This is why I feel deeply for the cause of indigenous peoples.

While I am very grateful for all the privileges that came my way, and thankful to all the people I had the opportunity to interact with, I don’t feel indebted to the governments and business companies that unconditionally and generously paid me to study any course I was interested in, in the international private universities that I chose to study in. While they paid for my foreign travels, while they wined and dined me and showed me the world, I did not forget the reason why I was having those beautiful experiences.

The reason is because I am indigenous. Being indigenous gave me the edge to be a representative of something different.

My scholarship providers, or rather, their human representatives, had their own reasons for choosing me. I could only guess some of their possible reasons. Perhaps they thought of me and my ’cause’ (no matter how vague it was at that time) as exotically appealing? Or they felt I was someone to be pitied for coming from a marginalized society in whose lands their roaring machines were busily hauling gold, silver, copper and iron from? Or they genuinely sympathized with me, awed by my idealism, and moved by my seemingly strong sense of purpose? Or, it could also simply be that they were intrigued and amused by my youthful brazenness and audacity.

So for me, what does it mean to be a Native?

While I sympathize with the many Native People who are bitter about the horrendous events done in the past and frustrated by ongoing imprudent exploitation of remaining Native lands, while I’m fully aware of the past and present grievances of ‘my people’, I believe that amidst all these hardships, to forgive and to show compassion is an inherent Native trait – at least, as long as I can remember, forgiveness and compassion are primary indigenous values my elders always reminded me of.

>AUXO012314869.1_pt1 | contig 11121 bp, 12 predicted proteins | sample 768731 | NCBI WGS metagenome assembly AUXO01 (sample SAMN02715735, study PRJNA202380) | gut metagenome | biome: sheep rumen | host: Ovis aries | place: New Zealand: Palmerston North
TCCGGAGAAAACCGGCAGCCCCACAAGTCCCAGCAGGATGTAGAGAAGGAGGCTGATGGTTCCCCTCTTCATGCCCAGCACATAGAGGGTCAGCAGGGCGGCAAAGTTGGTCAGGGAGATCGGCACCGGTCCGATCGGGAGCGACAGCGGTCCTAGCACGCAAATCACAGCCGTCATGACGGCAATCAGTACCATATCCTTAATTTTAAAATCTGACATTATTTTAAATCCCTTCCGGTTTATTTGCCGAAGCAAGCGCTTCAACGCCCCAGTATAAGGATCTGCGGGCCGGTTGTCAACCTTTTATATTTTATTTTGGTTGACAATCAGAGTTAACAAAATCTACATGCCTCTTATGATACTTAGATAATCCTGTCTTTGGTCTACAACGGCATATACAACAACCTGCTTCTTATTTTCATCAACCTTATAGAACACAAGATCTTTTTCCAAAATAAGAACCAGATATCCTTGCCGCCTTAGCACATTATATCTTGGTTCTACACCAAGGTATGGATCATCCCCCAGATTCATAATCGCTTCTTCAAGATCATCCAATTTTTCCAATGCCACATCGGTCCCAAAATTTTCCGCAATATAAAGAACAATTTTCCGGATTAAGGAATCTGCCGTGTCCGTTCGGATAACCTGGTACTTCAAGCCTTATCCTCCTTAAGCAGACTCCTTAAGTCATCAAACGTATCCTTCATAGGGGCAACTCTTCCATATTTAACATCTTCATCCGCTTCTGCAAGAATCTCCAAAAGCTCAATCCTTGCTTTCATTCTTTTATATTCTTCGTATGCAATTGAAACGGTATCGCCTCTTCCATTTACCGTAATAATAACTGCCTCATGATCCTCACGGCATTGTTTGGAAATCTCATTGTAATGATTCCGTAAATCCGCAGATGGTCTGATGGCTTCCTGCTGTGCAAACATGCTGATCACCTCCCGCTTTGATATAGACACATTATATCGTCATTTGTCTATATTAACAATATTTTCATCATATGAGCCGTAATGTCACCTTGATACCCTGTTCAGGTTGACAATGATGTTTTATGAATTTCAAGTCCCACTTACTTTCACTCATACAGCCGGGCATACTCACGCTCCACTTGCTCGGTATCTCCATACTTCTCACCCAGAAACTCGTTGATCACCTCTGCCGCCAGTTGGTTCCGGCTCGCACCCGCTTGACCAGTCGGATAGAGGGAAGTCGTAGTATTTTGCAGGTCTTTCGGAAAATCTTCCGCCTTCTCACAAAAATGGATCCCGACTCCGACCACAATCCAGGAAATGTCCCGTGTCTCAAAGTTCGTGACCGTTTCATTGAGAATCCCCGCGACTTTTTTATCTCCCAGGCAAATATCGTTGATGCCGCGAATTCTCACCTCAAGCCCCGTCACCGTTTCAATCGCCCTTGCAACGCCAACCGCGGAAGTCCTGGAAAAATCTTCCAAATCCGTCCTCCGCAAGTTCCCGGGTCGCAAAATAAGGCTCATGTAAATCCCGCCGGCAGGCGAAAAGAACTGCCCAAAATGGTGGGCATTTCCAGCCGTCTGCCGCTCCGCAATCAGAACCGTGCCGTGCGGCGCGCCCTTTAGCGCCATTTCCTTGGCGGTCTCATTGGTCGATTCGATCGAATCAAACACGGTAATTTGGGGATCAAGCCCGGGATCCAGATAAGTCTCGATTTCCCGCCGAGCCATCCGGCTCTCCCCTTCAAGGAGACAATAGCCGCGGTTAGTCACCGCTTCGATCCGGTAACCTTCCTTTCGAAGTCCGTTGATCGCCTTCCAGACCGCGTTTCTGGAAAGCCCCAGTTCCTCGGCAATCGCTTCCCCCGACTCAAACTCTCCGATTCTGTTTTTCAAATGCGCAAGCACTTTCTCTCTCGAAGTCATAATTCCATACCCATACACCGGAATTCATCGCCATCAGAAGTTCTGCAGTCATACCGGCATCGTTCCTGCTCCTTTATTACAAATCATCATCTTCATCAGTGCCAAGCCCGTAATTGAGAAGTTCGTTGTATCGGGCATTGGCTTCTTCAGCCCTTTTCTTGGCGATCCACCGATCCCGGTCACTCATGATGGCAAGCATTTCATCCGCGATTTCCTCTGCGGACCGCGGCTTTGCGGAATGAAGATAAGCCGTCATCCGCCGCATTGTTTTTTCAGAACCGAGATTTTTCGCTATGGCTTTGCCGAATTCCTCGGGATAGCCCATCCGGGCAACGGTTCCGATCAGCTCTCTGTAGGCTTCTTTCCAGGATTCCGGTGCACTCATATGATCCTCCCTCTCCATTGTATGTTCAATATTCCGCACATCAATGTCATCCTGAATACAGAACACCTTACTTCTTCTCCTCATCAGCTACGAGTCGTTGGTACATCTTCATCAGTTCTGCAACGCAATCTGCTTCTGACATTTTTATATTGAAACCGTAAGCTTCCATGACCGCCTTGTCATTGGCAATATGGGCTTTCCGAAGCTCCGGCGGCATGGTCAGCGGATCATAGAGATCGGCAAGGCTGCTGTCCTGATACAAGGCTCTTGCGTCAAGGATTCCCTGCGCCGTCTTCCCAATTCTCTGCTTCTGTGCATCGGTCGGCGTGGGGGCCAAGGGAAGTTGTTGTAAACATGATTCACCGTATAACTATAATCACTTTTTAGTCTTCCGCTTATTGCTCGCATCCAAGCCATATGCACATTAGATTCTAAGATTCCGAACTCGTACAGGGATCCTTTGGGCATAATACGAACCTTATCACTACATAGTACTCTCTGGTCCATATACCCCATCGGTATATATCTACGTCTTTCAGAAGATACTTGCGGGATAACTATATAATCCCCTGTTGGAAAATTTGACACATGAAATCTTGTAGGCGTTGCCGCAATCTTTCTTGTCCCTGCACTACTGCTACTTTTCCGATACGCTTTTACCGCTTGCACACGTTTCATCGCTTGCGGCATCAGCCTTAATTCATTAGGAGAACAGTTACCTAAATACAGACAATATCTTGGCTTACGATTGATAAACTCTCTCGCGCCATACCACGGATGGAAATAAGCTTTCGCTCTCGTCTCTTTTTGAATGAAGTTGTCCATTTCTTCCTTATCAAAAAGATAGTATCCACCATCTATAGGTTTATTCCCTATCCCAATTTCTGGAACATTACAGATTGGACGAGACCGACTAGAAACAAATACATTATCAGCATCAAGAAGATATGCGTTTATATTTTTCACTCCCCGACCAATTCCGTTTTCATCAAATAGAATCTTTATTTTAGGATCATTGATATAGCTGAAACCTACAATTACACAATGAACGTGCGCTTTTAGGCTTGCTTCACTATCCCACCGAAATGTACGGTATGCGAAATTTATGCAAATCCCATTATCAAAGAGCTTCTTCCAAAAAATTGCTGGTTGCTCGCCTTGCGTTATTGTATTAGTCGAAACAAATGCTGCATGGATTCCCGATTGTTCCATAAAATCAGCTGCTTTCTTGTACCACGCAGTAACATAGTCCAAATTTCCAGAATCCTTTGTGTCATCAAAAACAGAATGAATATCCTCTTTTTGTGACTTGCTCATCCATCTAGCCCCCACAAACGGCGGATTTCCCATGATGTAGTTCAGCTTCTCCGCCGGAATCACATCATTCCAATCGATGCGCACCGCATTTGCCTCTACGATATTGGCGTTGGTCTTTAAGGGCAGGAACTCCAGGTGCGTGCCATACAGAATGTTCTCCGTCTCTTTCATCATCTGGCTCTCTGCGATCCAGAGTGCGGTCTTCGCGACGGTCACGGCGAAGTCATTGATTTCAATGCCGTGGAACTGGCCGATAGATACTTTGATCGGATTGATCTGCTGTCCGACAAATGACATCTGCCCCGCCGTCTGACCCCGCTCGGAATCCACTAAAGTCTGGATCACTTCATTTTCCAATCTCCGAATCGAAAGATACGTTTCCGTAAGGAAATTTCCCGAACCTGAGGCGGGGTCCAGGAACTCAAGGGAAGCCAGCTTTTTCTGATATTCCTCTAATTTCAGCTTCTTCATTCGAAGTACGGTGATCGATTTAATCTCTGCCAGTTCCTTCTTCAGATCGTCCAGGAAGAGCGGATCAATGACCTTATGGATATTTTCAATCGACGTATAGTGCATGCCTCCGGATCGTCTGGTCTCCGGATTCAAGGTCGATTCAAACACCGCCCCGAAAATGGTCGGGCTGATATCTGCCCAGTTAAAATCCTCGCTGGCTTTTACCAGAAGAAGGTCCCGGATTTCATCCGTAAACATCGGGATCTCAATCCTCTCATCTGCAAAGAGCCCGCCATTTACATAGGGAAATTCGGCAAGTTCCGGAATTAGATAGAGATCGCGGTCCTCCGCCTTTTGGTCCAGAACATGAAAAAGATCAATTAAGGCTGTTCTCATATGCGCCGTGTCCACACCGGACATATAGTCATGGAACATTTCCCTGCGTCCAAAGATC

Meanwhile, many spiritual practitioners and spiritual gurus teach that there is nothing wrong with the Planet as nature knows how to regenerate, restore, balance and heal herself. They are right. And that’s why we are here. We are an integral part of this Nature who is self-healing, restoring, and regenerating herself. Those of us who feel strongly called to do something for the environment are spawned by Nature herself to tell stories of caring, of healing, of balance, of compassion, of restoration and harmonious co-existence.

Now is really a good time for Native Peoples around the world to come out and share their stories, may it be a sad or a happy story, may it be to teach or to simply amuse and entertain – for the benefit of all humanity – Natives and Non-Natives alike.

This time is called the Age of Communication for a reason.

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Happy EARTH DAY everyone!

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* The First Worlds are the rich countries. The Second Worlds, arguably, are the socialist countries. The Third Worlds are the poor countries. And the Fourth Worlds, where the indigenous peoples belong to, are the poorest or most disadvantaged of all.